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Footloose in Arlington

Signs of Vermont's Freedom-Loving Green Mountain People

September 20, 1987|BEVERLY BEYER and ED RABEY | Beyer and Rabey are Los Angeles travel writers .

ARLINGTON, Vt. — Historic fact and fiction are often at odds, never more so than in the character portrayal of Ethan Allen and his Green Mountain Boys.

They rescued Vermont from annex-minded New York sheriffs and later captured Ft. Ticonderoga from the British a month after Lexington and Concord.

Allen, an Arlington resident who was far from a clean-cut hero, was a dedicated and profane roisterer given to drinking until the taverns closed, anything to keep from going home to his shrewish wife, Mary.

Once, as he returned home late one night after such an outing, pranksters rose in sheets from the Arlington cemetery to moan that they were advocates of the devil. Allen shouted back defiantly: "Come on home with me. My wife is the devil's sister!"

Still, Allen was the undisputed voice of Vermont's sturdy and freedom-loving Green Mountain folks, characteristics that seem to flow from the lovely countryside and convey much of the history and dedication of Colonial America.

Towns and villages are small but close together, most harboring buildings, artifacts and headstones that attest to the Green Mountains' role in our country's early life.

Here to there: Fly USAir, Northwest, American or United to Albany, N.Y., then take one of Vermont Transport's marvelous buses on to Arlington, an enchanting trip.

How long/how much? At least three days to explore towns of the area, preferably by car. You'll find lodging costs moderate, dining the same.

Getting settled in: The hills are alive with storybook inns, including four marvelous ones.

The Arlington Inn (historic Vermont 7A; $50-$125 double with continental breakfasts), built in 1848 in striking Greek Revival style, Victorian within, is one of those places you dream of. Large bedrooms brimming with antiques, roaring fires in the parlor for a winter evening, tennis court and a dining room built for romantic candlelight meals.

The Inn at Sunderland (Vermont 7A, Sunderland; $85 double with bath and fireplace, $75 bath only, $65 shared bath, all with full country breakfasts) is an 1840 Victorian farmhouse with the essence of Vermont in every board, homey-comfy bedrooms with vine wreaths on doors, petit point chairs and books everywhere.

The pond out back is perfect for practicing your fly casting, a cadre of ducks waddle out as a welcoming committee. Belgian draft horses for wagon or sleigh rides, even a friendly goat, Old Willi, for petting.

Hill Farm Inn (RR 2, Arlington; $84 double with full country breakfasts and dinners, $76 with shared bath. B&B double with same arrangements, $60-$52) is one of Vermont's original farmsteads, dating to 1775, with 50 acres of land on Battenkill River. Gigantic living room with fireplace, piano and cozy chairs. Bedrooms have a dish of apples, jars of homemade jam. Breakfast a feast of pancakes with maple syrup, dinners all country cooking and the likes of stuffed pork chops and corn pudding.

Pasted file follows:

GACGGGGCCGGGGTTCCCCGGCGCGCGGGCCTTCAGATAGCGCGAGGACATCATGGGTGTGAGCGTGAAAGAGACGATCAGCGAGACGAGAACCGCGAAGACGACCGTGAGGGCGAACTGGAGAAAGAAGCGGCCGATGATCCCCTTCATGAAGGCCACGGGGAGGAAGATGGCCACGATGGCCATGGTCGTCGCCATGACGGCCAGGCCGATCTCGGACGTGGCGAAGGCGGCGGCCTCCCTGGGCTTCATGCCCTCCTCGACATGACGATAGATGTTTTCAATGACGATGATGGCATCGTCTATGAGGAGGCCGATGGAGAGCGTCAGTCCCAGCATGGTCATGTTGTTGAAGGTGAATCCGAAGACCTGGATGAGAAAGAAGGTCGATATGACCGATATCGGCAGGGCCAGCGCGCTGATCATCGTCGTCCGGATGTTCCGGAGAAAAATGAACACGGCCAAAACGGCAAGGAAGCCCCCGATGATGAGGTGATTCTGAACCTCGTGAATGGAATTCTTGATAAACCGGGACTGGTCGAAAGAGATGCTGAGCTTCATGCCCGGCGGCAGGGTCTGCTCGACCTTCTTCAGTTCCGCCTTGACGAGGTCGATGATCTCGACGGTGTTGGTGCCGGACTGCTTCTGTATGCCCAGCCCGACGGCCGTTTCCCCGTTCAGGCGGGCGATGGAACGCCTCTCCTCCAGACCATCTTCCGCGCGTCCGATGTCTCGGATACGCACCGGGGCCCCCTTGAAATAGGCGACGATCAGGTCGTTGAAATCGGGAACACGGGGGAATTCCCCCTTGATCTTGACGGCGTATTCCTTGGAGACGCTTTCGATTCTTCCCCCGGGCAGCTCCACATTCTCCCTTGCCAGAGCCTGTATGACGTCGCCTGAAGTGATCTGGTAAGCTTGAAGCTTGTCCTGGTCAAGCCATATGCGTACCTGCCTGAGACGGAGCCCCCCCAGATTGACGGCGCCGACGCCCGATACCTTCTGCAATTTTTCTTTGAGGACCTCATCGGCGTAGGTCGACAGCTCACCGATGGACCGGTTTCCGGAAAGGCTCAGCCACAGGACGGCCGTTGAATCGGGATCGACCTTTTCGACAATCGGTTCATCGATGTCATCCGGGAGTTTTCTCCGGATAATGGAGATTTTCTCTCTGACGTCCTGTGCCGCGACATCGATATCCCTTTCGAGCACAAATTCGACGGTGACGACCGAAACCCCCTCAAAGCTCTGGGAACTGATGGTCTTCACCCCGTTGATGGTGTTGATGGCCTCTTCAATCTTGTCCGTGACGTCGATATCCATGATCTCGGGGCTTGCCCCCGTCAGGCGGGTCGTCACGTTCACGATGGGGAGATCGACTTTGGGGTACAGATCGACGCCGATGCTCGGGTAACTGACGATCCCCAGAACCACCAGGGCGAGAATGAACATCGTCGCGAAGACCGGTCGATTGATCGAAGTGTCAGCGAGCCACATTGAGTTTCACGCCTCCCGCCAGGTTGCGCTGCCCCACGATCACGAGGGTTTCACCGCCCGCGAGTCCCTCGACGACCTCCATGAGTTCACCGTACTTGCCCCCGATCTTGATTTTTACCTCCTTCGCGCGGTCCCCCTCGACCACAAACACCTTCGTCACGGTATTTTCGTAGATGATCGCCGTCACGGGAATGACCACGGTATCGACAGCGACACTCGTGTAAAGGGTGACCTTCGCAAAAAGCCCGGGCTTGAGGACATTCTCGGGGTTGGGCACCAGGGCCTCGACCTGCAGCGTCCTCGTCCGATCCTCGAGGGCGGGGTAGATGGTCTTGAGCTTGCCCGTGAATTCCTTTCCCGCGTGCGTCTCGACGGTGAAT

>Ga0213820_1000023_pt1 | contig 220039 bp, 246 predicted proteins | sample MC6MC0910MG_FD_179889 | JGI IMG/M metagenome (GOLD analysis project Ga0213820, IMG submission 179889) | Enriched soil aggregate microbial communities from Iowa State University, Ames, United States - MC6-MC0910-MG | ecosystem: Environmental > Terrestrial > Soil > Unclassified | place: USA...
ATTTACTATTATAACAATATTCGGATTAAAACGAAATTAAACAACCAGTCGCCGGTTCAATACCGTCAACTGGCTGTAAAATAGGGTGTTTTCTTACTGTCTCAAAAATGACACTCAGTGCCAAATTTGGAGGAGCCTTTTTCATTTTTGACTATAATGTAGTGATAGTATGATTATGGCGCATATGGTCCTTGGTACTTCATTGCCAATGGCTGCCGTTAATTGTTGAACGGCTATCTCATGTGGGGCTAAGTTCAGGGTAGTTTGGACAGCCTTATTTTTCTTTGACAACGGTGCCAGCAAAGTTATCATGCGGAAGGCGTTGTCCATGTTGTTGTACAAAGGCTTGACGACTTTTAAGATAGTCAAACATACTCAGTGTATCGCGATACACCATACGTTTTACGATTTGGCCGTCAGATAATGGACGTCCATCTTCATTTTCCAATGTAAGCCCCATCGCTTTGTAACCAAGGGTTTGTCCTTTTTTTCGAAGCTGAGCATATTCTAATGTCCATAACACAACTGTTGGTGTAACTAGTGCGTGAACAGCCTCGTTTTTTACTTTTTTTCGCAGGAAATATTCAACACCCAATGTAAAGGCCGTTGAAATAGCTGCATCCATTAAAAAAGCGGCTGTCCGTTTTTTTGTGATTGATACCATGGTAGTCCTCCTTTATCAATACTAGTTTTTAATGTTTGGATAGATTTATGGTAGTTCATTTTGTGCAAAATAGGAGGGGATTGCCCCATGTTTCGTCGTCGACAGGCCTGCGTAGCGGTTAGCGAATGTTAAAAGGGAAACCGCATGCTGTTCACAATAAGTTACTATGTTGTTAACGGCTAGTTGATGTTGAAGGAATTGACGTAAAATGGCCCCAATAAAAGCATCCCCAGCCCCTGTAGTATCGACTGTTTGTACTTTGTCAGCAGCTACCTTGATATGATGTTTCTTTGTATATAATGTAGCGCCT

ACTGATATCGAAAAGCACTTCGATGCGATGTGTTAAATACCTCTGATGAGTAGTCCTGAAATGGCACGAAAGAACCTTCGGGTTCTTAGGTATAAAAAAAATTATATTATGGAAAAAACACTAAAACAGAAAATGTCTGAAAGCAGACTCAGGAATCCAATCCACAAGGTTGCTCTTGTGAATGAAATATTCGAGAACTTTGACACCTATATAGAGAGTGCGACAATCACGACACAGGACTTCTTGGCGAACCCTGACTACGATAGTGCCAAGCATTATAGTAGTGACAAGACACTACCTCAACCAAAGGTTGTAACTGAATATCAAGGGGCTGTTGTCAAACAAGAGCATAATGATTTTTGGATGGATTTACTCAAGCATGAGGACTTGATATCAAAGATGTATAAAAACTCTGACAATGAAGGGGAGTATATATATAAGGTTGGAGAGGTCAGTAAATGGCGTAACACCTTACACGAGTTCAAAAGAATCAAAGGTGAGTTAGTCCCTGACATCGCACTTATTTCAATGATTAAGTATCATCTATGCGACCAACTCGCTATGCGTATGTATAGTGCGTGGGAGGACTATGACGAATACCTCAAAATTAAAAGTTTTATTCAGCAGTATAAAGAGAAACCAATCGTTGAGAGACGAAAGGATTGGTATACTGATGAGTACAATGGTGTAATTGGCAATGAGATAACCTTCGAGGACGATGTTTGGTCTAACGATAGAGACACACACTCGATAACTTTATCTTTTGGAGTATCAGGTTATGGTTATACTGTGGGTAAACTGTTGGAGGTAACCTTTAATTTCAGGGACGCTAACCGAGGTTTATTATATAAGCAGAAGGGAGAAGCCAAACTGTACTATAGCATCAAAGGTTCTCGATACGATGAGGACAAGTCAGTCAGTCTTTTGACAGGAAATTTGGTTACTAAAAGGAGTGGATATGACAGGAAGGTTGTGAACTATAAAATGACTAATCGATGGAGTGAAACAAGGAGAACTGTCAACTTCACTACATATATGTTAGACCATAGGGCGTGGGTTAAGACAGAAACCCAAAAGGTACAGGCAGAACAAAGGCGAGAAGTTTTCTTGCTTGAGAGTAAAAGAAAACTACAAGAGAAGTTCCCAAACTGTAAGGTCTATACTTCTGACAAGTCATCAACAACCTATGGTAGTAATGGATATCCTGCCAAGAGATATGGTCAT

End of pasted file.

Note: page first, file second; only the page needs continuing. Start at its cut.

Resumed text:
West Mountain Inn (Vermont 313, Arlington; $120-$126 double, full breakfasts, hors d'oeuvres and five- or six-course dinners) is probably the most noted of the lot, a handsome white home of seven gables, waves of day lilies and other flowers surrounding, a hilltop setting that affords spectacular views of mountains, meadows, woods and valleys. Some rooms with fireplaces, all with homemade quilted spreads and many antiques. Non-guests may have meals in the exceptional dining room.

Regional food and drink: Solid home cooking prevails: pork, lamb, turkey and marvelous Vermont veal being staples. Springtime fiddlehead fern makes great salads, apples for the sauce, maple syrup and Vermont cheddar figure into many recipes.

Farmers have great hopes for the emerging "beefalo" market, a cross between beef and buffalo meat.

Moderate-cost dining: Any meal is venturesome, colorful and delicious at The Arlington Inn. Try scallion pasta with oysters poached in Riesling with fresh herbs and Enoki mushrooms, Maine crab cakes in a creamed pepper sauce or snails with wild mushrooms and leeks for starters. Then move on to scallops with pea pods, tomato, capicola in a white wine sauce served on red-pepper pasta.

West Mountain Inn's six-course dinner is a bargain at $18.50, a choice of beef, pork tenderloin, duck or fish. Hundreds of wines, 13 beers, Samuel Adams lager from Boston being a favorite.

For an amusing change of pace, try Phyllis' Food and Et-Cet-Era (East Arlington). Phyllis has decorated her 250-year-old farmhouse in an "individual" way, which is to say no dishes or glasses match, her not-so-antique collectibles displayed in wild profusion, klunky kerosene lamps on each table.

Church supper-type food such as chicken and biscuits, French silk pie, Vermont cheddar and ham sandwiches and, today's special, a liverwurst and onion sandwich. Open May through October, and then Phyllis is off to collect more stuff.

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